As Saliho Toure walked across the Bender Arena stage on May 8, he felt gratitude for the opportunity to dress in regalia and have his moment.
Some of his AU friends have, until now, only experienced virtual commencements since the pandemic took hold. But Toure and hundreds of other 2021 AU grads became the first class to participate in an in-person ceremony at American since December 2019. The Class of 2020 will take part in a ceremony May 15-16.
“It was a really good experience,” said Toure, SIS/BA ’21. “It was nice to have my name called, dress up, and walk across the stage and take pictures with my friends that I haven’t seen all year.”
Toure joined a long line of siblings to graduate college after his family escaped war in Liberia and again after that war spilled across the border into Guinea. Toure was a year old when his family made it to the US as refugees. He grew up in Philadelphia.
“This was the American dream for them,” said Toure, who interned at the State Department. “And I think I can make a difference in the world.”
He now wants to give back and work to help refugees find their footing and adjust to a new country.
Saliho Toure at spring commencement for SIS on May 8. (Photo courtesy of Saliho Toure).
A Day for Celebration
The 141st commencement began with a virtual ceremony for the nearly 2,900 graduates who received degrees from eight schools. President Sylvia Burwell told the Class of 2021 that they left their mark on the university while at AU.
“You have made us think deeper, ask tough questions, examine the truth, and find beauty in the everyday. You have changed us all for the better,” Burwell said.
About 1,450 students returned to campus to walk across the stage at Bender Arena with Burwell; Peter Starr, acting provost; Fanta Aw, vice president of Campus Life and Inclusive Excellence; and the respective school deans there to celebrate them. SOC, SOE, and SIS held in-person processions on May 8, while SPA, Kogod, SPExS, and CAS were on May 9.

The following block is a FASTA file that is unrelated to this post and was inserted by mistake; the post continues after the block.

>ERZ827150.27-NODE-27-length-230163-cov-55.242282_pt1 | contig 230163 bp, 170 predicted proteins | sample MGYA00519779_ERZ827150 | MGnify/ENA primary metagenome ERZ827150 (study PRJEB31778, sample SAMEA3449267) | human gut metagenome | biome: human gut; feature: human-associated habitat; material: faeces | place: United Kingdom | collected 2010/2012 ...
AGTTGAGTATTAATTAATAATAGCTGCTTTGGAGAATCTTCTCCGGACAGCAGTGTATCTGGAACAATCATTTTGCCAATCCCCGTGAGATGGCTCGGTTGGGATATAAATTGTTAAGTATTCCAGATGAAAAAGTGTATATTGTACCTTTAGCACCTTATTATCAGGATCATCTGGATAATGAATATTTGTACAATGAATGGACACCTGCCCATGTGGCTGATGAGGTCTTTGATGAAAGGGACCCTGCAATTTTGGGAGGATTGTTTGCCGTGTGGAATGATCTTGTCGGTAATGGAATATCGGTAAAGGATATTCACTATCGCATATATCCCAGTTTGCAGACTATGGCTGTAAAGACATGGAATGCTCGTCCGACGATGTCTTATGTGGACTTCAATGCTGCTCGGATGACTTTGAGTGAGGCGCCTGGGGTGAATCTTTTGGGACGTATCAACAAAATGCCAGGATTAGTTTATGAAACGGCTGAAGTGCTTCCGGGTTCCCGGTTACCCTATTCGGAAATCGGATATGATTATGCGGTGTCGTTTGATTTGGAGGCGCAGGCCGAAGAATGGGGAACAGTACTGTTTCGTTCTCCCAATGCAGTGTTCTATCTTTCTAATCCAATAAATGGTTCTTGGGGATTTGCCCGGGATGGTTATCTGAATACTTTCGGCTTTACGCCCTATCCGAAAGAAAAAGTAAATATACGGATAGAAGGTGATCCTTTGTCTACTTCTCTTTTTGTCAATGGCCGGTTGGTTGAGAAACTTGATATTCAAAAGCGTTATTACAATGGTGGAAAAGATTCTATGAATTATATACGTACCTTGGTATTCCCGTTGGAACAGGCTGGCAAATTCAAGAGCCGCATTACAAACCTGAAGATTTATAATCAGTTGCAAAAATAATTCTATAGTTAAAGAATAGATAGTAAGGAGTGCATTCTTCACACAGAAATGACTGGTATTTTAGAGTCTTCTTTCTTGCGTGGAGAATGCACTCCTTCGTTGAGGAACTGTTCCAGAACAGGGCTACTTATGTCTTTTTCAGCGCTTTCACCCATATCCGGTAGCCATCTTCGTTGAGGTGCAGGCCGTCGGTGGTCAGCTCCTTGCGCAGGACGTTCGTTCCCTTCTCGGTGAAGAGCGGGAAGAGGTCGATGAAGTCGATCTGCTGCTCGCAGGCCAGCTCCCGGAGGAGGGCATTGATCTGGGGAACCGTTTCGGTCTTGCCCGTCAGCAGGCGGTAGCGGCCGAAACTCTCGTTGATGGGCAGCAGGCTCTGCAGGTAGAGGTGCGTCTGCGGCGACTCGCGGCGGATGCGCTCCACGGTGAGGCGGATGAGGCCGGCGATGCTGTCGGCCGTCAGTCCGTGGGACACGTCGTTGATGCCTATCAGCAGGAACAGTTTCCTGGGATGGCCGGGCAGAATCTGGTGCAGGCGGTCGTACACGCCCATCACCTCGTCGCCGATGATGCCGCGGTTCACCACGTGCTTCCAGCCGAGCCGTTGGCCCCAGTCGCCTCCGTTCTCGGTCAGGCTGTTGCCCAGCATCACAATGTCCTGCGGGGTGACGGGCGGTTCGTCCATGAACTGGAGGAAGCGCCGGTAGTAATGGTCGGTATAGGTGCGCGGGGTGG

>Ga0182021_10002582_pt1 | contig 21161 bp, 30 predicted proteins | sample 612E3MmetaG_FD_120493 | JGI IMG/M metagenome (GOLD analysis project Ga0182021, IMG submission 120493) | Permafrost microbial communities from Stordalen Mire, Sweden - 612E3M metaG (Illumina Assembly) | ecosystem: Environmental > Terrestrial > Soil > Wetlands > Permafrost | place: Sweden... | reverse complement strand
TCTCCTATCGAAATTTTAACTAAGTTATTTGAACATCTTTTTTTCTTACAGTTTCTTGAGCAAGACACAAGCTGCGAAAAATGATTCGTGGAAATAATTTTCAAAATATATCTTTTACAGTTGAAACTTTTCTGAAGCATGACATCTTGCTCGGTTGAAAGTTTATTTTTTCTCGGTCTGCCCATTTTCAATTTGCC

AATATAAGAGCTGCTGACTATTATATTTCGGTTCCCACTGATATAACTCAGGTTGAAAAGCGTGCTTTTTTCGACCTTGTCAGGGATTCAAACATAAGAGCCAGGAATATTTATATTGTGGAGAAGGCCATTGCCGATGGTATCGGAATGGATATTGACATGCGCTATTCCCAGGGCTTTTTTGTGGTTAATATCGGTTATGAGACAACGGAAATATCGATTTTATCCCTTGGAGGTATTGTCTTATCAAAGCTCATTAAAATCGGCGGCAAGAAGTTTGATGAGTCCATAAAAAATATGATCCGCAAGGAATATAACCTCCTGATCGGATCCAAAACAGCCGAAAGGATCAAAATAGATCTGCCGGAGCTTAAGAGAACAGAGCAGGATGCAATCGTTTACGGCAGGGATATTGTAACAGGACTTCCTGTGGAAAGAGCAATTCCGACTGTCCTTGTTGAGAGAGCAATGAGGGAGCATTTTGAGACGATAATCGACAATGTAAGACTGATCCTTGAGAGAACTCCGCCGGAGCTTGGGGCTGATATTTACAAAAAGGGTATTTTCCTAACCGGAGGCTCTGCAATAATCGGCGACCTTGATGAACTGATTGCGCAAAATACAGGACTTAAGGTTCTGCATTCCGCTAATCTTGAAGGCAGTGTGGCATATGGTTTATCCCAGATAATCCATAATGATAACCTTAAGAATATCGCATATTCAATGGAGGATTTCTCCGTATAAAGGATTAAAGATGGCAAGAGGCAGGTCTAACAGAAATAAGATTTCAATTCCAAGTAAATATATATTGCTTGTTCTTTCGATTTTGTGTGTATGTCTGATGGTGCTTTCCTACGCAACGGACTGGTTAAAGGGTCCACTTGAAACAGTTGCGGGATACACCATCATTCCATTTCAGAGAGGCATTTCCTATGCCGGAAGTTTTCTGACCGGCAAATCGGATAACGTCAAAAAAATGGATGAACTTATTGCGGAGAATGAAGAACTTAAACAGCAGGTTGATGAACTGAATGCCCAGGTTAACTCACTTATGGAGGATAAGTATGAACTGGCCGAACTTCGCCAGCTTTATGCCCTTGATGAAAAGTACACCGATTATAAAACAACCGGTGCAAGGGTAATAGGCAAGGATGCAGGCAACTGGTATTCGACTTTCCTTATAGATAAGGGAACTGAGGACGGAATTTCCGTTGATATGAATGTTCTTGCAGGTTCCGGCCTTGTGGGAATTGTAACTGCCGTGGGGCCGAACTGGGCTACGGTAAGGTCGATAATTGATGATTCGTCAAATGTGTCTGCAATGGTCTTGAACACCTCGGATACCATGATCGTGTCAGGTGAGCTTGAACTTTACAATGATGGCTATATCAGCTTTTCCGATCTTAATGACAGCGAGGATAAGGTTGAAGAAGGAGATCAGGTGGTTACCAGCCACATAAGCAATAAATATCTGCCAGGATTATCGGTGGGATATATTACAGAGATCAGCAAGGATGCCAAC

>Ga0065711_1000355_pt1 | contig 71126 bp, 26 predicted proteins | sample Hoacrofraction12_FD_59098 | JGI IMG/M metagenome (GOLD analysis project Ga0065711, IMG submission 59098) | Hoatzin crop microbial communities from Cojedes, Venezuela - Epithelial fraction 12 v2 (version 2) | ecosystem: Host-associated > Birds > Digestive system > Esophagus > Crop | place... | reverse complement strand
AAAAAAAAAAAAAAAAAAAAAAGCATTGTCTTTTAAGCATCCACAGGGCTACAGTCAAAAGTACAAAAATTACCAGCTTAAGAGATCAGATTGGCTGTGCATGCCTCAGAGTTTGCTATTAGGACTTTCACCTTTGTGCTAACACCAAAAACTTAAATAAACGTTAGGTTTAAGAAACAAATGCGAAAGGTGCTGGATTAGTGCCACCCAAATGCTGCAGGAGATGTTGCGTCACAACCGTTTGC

Around 600 students from the Class of 2020 have signed up for an in-person procession on May 15-16. On May 23, Washington College of Law will hold its 2020 virtual celebration and some 400 2020 and 2021 WCL graduates will take part in in-person processions.
School deans and prominent alumni addressed graduates during the virtual ceremony.
Zuma Hajiyeva, Kogod/BS ’21, watched the ceremony with family from Baku, Azerbaijan. Hajiyeva came to AU after falling in love with DC and the campus during a visit while in high school. She grew up in a house where education is rigorously pursued. Her mother has a PhD, and her brother graduated from the University of Maryland and Vanderbilt University.
Baku is eight hours ahead of DC time, so Hajiyeva adjusted to virtual learning with night classes, including some that went past midnight her time. The ceremony was one final virtual experience at AU.
Zuma Hajiyeva, Kogod/BS ’21, spent some of her spring semester remote learning in her native Azerbaijan. (Photo courtesy of Zuma Hajiyeva).
“It was very nice to be able to celebrate graduation this past weekend with my family and friends at home, and it allowed me to close the door on my university chapter,” Hajiyeva said. “But it's not just about celebrating the past. It's also about the future. Graduation is the first step for me to the real world, and I am ready to give back to my community.”
Giving back and working with the community remained a theme in Burwell’s remarks to graduates. She said graduates are well-prepared to excel in an ever-changing world.